Matthew Warchus' direction is at its best when staging a frantic joyride through town, providing an overhead view of a cop car chasing a stolen vehicle, and in the many sleight-of-hand moments when Phil, glimpsed elsewhere on stage, magically appears back in bed at the start of another day. The choreography, by Peter Darling and Ellen Kane, is intricately worked out to synchronize with the moving scenery; they also provide a lively tap routine for "Philanthropy," backed, amusingly, by an actor in a groundhog outfit pounding some lively beats on a drumkit. Barrett Doss has a nice offhand charm as Rita, although she doesn't have a single number as effective as "Playing Nancy," assigned to a minor character (in a fine performance by Rebecca Faulkenberry), with no relevance to the plot. Andrew Call and Raymond J. Lee are pretty funny as a pair of stupefied barflies, who end up in that car chase with Phil. John Sanders is solid as Phil's high school classmate, now an insurance salesman, who cheerily sings, "Death will come to everyone;" he also has one of the better songs, a surprisingly thoughtful ballad titled "Night Will Come." Vishal Vaidya is appealing as Phil's long-suffering cameraman.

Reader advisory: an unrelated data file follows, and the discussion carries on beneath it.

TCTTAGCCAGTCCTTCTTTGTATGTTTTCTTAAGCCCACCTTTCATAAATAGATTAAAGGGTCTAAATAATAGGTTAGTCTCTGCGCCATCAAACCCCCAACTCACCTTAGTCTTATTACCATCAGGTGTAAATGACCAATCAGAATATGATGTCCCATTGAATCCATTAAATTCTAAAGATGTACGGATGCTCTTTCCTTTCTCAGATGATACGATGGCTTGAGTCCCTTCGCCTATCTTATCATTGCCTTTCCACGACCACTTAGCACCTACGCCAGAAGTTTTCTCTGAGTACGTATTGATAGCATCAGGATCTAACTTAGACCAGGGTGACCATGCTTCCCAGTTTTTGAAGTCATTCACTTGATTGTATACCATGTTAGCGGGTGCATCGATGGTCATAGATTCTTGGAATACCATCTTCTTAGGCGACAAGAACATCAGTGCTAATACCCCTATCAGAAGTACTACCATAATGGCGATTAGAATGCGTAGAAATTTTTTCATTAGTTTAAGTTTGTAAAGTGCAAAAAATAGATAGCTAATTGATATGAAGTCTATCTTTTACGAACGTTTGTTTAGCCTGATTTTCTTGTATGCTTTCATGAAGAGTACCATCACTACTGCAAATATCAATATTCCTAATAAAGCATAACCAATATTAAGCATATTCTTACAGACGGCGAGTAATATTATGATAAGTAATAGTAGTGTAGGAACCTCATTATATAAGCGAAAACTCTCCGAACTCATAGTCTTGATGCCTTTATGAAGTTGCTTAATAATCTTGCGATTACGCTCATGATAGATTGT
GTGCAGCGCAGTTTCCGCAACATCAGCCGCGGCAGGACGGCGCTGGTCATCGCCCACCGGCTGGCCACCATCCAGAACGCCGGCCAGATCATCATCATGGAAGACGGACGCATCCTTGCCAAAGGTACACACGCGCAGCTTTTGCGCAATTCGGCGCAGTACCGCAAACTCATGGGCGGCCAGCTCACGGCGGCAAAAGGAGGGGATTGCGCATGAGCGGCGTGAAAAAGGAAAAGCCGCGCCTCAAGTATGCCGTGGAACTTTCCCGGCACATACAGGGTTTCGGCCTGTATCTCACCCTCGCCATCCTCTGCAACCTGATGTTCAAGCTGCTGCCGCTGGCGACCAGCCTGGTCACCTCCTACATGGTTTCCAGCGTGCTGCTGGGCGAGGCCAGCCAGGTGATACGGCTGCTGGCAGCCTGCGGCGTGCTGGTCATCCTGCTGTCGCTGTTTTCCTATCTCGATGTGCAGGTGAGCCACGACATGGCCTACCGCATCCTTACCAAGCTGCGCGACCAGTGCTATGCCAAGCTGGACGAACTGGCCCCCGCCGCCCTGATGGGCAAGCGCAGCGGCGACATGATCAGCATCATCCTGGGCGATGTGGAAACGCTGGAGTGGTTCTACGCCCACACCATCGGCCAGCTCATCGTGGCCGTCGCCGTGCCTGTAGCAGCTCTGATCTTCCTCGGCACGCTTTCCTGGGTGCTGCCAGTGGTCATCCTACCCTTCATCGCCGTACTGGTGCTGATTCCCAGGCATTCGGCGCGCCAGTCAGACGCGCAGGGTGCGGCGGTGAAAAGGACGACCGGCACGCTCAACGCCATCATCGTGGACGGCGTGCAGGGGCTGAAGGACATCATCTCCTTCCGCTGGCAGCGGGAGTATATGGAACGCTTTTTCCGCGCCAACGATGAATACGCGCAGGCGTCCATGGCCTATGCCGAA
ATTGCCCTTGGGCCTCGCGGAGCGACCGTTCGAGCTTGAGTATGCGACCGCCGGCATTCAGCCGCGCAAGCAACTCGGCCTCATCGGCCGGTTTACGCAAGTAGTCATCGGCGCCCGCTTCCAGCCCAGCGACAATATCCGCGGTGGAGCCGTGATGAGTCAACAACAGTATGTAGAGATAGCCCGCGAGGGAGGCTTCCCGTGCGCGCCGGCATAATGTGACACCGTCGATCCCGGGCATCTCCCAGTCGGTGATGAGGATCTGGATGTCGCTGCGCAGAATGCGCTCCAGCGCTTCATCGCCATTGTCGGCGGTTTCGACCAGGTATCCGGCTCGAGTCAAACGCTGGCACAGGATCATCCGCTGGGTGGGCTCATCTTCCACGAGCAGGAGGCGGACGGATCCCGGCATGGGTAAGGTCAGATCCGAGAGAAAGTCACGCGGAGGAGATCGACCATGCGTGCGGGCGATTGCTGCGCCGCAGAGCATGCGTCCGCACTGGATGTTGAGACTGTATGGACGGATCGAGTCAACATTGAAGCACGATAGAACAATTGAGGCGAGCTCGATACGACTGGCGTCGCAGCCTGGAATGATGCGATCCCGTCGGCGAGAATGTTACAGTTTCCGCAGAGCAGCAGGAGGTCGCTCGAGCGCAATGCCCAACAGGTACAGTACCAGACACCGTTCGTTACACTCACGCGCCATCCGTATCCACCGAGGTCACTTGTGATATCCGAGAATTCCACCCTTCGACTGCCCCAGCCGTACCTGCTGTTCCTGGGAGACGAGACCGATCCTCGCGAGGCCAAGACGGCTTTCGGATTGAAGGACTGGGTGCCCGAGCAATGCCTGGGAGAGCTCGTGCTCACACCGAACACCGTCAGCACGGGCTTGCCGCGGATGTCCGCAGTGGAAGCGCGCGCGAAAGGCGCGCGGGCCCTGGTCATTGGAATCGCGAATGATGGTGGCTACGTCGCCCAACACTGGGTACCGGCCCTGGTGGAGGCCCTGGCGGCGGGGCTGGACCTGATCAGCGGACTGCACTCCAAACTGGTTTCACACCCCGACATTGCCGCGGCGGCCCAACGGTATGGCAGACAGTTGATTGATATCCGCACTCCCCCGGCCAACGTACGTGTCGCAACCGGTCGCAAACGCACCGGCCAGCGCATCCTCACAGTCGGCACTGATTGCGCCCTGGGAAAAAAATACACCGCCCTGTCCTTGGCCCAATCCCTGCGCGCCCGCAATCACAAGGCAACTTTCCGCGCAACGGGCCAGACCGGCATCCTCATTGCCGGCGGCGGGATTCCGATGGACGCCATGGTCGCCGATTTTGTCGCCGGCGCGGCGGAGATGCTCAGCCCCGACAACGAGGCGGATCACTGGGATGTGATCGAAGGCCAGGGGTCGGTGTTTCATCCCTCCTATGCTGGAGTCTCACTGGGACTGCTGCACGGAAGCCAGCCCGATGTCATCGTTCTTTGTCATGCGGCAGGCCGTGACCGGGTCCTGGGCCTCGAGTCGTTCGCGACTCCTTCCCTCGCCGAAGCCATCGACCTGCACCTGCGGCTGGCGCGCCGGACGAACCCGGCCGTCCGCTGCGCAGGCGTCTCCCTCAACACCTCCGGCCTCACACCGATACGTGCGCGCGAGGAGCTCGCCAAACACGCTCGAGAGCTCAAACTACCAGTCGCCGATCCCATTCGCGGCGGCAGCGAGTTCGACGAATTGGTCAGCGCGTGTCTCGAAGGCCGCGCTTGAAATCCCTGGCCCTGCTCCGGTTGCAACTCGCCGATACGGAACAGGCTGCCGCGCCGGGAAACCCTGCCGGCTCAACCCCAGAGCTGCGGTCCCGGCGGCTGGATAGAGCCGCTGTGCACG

Rob Howell's scenery has many clever/astonishing touches, beginning with the show curtain that places multiple videos of Phil (the video design is by Andrzej Goulding) against a dimensional weather map. The many turntables are used cunningly to constantly return Phil to square one, as the bed-and-breakfast where he is staying once again assembles into place. But this is also an incessantly busy design, with practically every square inch covered with little toy townscapes -- including some hanging upside down -- creating a sense of clutter. This is Punxsautawney as seen through Phil's eyes, with the result that one, like him, would sometimes rather look away. Howell's costumes all too frequently consist of polyester snowsuits and geeky uniforms, all featuring colors not found in nature, in a concerted effort to make everyone on stage, except for Phil and maybe Rita, seem like doofuses. With a show in as constant motion as this, it is incumbent on the lighting designer to track the action, reshape the space, and carve out the actors without showing a seam -- a task that Hugh Vanstone performs quite nicely, thank you. Simon Baker's sound design is generally intelligible, barring a few times when Christopher Nightingale's orchestrations drown out the voices. Groundhog Day becomes markedly better as Phil's character improves, and by the time of the climactic duet for Phil and Rita -- a lovely piece titled "Seeing You" -- we start to see how the script's frantic complications might have been grounded in something not unlike real life. Whether or not you are willing to sit through that tinny first act to get to this is your decision; as long as Andy Karl is on stage, you won't be bored -- and, often enough, you'll have a reason to laugh.-- David Barbour